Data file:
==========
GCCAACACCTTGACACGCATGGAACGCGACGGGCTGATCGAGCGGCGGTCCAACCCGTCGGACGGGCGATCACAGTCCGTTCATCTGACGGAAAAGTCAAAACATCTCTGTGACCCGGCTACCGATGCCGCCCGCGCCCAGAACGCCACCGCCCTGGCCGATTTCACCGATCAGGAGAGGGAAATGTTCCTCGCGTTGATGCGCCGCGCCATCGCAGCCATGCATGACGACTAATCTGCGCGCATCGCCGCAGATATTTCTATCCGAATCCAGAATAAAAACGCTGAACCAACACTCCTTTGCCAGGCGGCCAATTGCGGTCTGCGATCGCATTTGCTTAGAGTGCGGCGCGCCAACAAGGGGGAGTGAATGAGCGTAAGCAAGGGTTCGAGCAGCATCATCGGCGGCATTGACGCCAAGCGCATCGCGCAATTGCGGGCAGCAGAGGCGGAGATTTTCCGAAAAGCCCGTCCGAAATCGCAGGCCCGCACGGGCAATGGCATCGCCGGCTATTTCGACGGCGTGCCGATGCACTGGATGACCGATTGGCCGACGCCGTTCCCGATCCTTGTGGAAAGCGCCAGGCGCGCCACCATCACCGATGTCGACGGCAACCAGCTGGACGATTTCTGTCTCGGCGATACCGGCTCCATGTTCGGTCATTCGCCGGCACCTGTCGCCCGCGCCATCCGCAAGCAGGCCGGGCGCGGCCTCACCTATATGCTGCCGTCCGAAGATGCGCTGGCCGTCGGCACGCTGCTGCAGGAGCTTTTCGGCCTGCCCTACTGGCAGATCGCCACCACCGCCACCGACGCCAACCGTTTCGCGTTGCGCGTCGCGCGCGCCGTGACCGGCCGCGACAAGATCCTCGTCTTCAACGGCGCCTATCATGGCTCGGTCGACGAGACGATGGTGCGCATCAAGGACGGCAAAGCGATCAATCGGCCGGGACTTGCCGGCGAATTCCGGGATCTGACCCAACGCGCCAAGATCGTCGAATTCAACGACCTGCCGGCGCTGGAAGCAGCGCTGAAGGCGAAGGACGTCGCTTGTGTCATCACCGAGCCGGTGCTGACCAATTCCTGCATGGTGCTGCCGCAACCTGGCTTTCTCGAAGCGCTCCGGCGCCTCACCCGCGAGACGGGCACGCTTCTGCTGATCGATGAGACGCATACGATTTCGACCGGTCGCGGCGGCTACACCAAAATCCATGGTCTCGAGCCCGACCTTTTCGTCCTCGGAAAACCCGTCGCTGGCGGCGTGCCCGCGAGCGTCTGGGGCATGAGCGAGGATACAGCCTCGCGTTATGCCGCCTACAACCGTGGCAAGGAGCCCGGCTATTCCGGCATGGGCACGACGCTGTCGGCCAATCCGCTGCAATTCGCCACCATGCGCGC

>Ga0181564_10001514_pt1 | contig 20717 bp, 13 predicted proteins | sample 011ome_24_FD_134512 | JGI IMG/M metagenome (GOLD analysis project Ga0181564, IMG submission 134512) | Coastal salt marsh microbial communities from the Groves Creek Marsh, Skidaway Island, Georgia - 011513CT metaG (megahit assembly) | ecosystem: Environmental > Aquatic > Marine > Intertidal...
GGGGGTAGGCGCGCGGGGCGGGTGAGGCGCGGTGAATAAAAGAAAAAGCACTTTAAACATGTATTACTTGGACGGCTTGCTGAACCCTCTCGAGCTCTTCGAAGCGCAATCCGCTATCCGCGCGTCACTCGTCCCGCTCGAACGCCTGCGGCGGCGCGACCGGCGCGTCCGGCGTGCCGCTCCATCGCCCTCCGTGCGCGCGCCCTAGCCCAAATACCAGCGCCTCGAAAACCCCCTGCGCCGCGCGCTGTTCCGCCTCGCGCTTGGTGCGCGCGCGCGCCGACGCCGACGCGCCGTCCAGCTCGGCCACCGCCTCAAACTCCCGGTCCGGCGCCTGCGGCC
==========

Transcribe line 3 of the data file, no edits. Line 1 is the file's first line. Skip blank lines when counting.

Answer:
GGGGGTAGGCGCGCGGGGCGGGTGAGGCGCGGTGAATAAAAGAAAAAGCACTTTAAACATGTATTACTTGGACGGCTTGCTGAACCCTCTCGAGCTCTTCGAAGCGCAATCCGCTATCCGCGCGTCACTCGTCCCGCTCGAACGCCTGCGGCGGCGCGACCGGCGCGTCCGGCGTGCCGCTCCATCGCCCTCCGTGCGCGCGCCCTAGCCCAAATACCAGCGCCTCGAAAACCCCCTGCGCCGCGCGCTGTTCCGCCTCGCGCTTGGTGCGCGCGCGCGCCGACGCCGACGCGCCGTCCAGCTCGGCCACCGCCTCAAACTCCCGGTCCGGCGCCTGCGGCC